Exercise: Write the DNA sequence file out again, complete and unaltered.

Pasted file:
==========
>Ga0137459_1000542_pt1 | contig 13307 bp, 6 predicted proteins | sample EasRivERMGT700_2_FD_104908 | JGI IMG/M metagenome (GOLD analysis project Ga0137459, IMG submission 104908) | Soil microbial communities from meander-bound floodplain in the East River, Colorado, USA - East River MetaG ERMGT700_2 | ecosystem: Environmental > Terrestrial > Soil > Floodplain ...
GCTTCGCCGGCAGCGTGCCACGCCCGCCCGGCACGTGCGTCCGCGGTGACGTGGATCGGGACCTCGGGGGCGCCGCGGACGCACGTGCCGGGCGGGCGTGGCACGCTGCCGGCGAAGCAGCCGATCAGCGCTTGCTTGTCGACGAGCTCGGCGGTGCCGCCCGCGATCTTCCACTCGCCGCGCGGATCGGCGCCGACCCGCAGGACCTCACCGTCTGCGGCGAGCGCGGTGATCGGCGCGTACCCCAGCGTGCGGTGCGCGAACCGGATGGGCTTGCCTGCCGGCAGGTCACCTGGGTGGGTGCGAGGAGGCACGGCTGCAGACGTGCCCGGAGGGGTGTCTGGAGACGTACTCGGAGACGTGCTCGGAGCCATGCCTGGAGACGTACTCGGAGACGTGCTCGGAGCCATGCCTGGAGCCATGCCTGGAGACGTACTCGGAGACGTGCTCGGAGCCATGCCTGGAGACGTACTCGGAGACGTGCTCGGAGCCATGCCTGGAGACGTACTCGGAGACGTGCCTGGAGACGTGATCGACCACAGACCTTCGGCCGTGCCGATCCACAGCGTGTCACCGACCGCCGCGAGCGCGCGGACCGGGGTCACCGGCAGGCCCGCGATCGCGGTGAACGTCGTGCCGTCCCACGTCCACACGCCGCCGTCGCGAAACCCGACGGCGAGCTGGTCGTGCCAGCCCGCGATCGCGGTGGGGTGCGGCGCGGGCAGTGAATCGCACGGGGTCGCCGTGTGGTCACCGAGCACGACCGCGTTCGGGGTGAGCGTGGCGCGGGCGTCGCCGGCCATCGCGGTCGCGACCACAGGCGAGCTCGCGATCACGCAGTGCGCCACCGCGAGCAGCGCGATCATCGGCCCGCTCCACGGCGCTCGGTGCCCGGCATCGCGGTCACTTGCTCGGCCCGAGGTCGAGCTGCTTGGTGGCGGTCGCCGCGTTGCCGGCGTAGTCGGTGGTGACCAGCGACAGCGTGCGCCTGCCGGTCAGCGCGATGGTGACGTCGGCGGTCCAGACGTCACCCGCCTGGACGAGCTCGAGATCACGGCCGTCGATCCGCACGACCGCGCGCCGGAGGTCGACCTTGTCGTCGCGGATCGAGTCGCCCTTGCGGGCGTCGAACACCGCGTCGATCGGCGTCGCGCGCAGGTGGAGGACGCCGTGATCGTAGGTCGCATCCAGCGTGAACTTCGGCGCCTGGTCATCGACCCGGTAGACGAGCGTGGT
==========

>Ga0137459_1000542_pt1 | contig 13307 bp, 6 predicted proteins | sample EasRivERMGT700_2_FD_104908 | JGI IMG/M metagenome (GOLD analysis project Ga0137459, IMG submission 104908) | Soil microbial communities from meander-bound floodplain in the East River, Colorado, USA - East River MetaG ERMGT700_2 | ecosystem: Environmental > Terrestrial > Soil > Floodplain ...
GCTTCGCCGGCAGCGTGCCACGCCCGCCCGGCACGTGCGTCCGCGGTGACGTGGATCGGGACCTCGGGGGCGCCGCGGACGCACGTGCCGGGCGGGCGTGGCACGCTGCCGGCGAAGCAGCCGATCAGCGCTTGCTTGTCGACGAGCTCGGCGGTGCCGCCCGCGATCTTCCACTCGCCGCGCGGATCGGCGCCGACCCGCAGGACCTCACCGTCTGCGGCGAGCGCGGTGATCGGCGCGTACCCCAGCGTGCGGTGCGCGAACCGGATGGGCTTGCCTGCCGGCAGGTCACCTGGGTGGGTGCGAGGAGGCACGGCTGCAGACGTGCCCGGAGGGGTGTCTGGAGACGTACTCGGAGACGTGCTCGGAGCCATGCCTGGAGACGTACTCGGAGACGTGCTCGGAGCCATGCCTGGAGCCATGCCTGGAGACGTACTCGGAGACGTGCTCGGAGCCATGCCTGGAGACGTACTCGGAGACGTGCTCGGAGCCATGCCTGGAGACGTACTCGGAGACGTGCCTGGAGACGTGATCGACCACAGACCTTCGGCCGTGCCGATCCACAGCGTGTCACCGACCGCCGCGAGCGCGCGGACCGGGGTCACCGGCAGGCCCGCGATCGCGGTGAACGTCGTGCCGTCCCACGTCCACACGCCGCCGTCGCGAAACCCGACGGCGAGCTGGTCGTGCCAGCCCGCGATCGCGGTGGGGTGCGGCGCGGGCAGTGAATCGCACGGGGTCGCCGTGTGGTCACCGAGCACGACCGCGTTCGGGGTGAGCGTGGCGCGGGCGTCGCCGGCCATCGCGGTCGCGACCACAGGCGAGCTCGCGATCACGCAGTGCGCCACCGCGAGCAGCGCGATCATCGGCCCGCTCCACGGCGCTCGGTGCCCGGCATCGCGGTCACTTGCTCGGCCCGAGGTCGAGCTGCTTGGTGGCGGTCGCCGCGTTGCCGGCGTAGTCGGTGGTGACCAGCGACAGCGTGCGCCTGCCGGTCAGCGCGATGGTGACGTCGGCGGTCCAGACGTCACCCGCCTGGACGAGCTCGAGATCACGGCCGTCGATCCGCACGACCGCGCGCCGGAGGTCGACCTTGTCGTCGCGGATCGAGTCGCCCTTGCGGGCGTCGAACACCGCGTCGATCGGCGTCGCGCGCAGGTGGAGGACGCCGTGATCGTAGGTCGCATCCAGCGTGAACTTCGGCGCCTGGTCATCGACCCGGTAGACGAGCGTGGT